hospital, but making sure that people get the right care in the
right place at the right time and are not languishing in a hospital
bed. We are specifically trying to target the resources at the
end you are concerned about.
(Ms Platt) I just wanted to say something not concentrating
on the group you are concentrating on, because I know why you
are concentrating on them. If we look at the reasons why people
are delayed in hospital at any one time, regardless of whether
they are 28 days or eight days, when we looked at our September
monitoring figures and before we put the additional money into
the system, 22 per cent of people were waiting for their assessment
to be completed and that could be for a number of reasons, not
necessarily social services reasons, it could be specialist reasons,
it could be a whole range of reasons. The question to be asked
is whether people have to wait in their hospital beds for that
assessment to take place. 21 per cent of people at that time were
waiting for social services funding. We know that since we have
had the special grant we are making inroads into those reasons.
11 per cent of people are awaiting further care in the NHS, transfer
to somewhere else. 20 per cent of people are waiting for a care
home placement. 6 per cent of people are waiting for a domiciliary
care package and 8 per cent of people are waiting because they
were exercising the direction of choice which allows them to choose
which home they will move to. The question you have to ask again
is whether an acute hospital bed is an appropriate place to wait
while you make that decision. We would say that this is where
we see the development of intermediate care slow stream type facilities
playing a part so that the assessment can take place properly
and in a different environment. People might wait in a different
environment while they are waiting for different solutions so
that we can free up some of the beds which currently people are
in wrongly and probably doing their health no good while sitting
26. You have both said in your answers that
you have evidence that the extra money, the £300 million
over two years, which has been made available is beginning to
make an impact and it has been targeted at the top end of the
problem. Do you have any figures yet to back that up or is it
(Ms Platt) It is not anecdotal. What we have is that
councils are monitoring their spend very carefully and we have
access to their monitoring figures. We shall need to wait for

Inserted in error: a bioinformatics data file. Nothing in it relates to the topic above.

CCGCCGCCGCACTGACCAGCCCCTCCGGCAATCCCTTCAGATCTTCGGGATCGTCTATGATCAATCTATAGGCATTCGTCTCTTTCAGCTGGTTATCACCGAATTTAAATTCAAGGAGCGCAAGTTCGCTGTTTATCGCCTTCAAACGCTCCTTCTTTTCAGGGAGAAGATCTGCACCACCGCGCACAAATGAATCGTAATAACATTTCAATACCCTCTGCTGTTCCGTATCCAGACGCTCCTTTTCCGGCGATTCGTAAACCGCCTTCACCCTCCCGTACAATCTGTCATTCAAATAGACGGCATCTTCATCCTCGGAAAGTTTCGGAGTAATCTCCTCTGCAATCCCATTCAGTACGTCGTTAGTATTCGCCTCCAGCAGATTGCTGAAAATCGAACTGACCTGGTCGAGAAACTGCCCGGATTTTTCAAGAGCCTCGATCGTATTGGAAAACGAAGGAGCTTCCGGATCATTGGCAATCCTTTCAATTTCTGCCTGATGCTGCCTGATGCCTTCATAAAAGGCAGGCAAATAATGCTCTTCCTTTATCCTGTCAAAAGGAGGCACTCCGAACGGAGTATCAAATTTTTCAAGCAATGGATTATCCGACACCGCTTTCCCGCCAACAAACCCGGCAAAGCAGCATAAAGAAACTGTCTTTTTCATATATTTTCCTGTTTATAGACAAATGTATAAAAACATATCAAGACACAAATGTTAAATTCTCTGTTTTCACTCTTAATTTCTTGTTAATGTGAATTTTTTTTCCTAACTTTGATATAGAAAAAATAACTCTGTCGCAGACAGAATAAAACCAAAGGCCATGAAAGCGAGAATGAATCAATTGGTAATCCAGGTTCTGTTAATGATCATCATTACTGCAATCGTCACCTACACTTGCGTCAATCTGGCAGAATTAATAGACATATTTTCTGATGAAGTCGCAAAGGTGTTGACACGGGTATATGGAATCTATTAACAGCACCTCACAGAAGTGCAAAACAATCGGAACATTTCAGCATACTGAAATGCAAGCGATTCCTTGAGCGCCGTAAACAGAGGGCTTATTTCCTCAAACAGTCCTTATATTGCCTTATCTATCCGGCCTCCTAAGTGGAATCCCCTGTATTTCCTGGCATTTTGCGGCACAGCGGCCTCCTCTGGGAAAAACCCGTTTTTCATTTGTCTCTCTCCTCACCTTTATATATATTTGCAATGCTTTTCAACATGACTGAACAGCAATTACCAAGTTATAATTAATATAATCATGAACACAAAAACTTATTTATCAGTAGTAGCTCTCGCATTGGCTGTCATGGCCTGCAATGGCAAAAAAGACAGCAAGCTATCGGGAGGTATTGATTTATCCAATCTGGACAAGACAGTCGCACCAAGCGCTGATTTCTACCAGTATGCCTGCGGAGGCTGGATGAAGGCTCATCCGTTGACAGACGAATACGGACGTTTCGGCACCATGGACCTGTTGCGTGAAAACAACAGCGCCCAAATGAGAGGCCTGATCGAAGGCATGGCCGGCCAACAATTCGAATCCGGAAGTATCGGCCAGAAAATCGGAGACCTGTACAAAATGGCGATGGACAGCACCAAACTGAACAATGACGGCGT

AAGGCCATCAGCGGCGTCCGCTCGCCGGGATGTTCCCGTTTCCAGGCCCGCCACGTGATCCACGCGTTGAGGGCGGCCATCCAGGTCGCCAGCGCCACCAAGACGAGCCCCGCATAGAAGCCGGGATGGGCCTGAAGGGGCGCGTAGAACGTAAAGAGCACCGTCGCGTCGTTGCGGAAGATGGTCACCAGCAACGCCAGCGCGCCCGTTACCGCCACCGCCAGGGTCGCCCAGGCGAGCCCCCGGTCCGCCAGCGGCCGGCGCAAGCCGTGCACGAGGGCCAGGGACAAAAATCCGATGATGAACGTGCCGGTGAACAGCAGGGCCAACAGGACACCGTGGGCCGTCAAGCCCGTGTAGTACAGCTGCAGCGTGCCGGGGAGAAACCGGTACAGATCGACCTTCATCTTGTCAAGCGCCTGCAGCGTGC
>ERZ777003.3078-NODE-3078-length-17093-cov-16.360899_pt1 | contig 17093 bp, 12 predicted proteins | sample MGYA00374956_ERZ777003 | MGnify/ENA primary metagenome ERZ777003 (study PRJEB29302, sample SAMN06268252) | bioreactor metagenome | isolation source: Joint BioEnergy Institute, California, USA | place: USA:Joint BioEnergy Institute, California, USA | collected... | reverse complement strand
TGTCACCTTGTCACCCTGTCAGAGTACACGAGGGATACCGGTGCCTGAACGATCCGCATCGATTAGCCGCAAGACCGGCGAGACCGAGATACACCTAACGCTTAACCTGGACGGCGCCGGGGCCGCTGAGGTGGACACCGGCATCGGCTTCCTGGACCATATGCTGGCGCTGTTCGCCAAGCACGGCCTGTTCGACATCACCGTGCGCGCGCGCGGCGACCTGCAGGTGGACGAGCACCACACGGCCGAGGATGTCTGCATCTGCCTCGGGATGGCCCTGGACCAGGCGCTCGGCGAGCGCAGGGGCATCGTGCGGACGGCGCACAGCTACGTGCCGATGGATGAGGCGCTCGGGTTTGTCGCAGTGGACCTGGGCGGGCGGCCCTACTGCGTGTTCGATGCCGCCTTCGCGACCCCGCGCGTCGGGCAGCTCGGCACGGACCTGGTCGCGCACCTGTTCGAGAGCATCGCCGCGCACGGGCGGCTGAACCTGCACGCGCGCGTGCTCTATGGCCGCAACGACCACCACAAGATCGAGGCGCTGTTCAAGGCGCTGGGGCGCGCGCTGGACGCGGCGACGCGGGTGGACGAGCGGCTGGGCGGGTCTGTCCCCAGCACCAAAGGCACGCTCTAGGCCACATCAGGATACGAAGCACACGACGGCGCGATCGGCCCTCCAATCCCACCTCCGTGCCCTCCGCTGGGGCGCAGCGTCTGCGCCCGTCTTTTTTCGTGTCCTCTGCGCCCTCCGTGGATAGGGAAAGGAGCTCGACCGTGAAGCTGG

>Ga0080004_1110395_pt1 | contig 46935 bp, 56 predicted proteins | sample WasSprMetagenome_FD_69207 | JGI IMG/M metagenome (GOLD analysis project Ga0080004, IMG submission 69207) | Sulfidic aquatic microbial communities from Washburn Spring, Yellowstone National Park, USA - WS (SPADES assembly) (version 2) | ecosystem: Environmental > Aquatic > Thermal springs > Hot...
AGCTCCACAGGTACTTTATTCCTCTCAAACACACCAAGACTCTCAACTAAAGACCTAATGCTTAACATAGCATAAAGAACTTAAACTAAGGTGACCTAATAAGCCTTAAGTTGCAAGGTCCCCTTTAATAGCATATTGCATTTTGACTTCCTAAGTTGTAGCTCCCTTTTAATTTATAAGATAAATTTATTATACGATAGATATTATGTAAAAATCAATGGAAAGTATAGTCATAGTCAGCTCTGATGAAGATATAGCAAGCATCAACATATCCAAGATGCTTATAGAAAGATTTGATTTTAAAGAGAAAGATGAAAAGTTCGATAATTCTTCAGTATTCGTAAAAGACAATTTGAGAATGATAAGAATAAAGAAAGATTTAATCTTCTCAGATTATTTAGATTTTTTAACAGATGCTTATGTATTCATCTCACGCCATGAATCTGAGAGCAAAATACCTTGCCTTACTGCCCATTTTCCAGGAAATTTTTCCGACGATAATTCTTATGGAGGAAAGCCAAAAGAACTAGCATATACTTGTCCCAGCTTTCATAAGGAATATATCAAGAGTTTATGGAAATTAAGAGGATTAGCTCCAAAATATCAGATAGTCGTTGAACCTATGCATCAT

the quarterly monitoring return following on from September to
know what that real inroad is.
27. You will be aware in another field that
local authorities, when they have problem cases they have a statutory
duty to house, if they do not have housing stock, they possibly
put them into bed and breakfast accommodation. Right?
(Ms Platt) Yes.
28. Do you think it would be appropriate to
put patients who are bed blocking, for want of a better phrase,
into bed and breakfast to free up NHS beds?
(Ms Platt) I suspect if people were fit enough to
cope in bed and breakfast then we could find a solution based
in their own home to support them, that they would need more care
than you would get in a normal bed and breakfast place. The whole
reason they are waiting is because they do need more support in
their own home. If they do not need any more support or they can
cope in a reasonably independent environment, which bed and breakfast
accommodation is, then they should be at home.
29. Basically it is not an ideal alternative,
not a panacea.
(Ms Platt) No, not without other facilities put in
30. Given your role as Social Services Chief
Inspector, would you care to comment on what I believe is happening
in Shropshire, where this is happening?
(Ms Platt) I do not think it is happening in Shropshire.
Shropshire social services have had an interesting offer made
to them that farmers who are looking to diversify their business
at this difficult time might offer accommodation to people who
are in hospital in beds inappropriately. Shropshire social services
are of course looking at the option which is being put forward
but are looking at it from the point of view of appropriate care
rather than just getting people into any environment.
31. Can you categorically tell us as of now
that Shropshire is not doing this?
(Ms Platt) I can tell you that Shropshire have had
this offer made to them and I am not aware that they had made
any such placement. If I were aware, I should want to know a lot
more about it.
32. When did you become aware that Shropshire
(Ms Platt) Two days ago.
33. So fairly updated.
(Ms Platt) I hope so, but it sounds as though you
may know more. If you do, please tell me.
Mr Burns: Members of Parliament tend to be reliant
on other people for information and one has to believe what one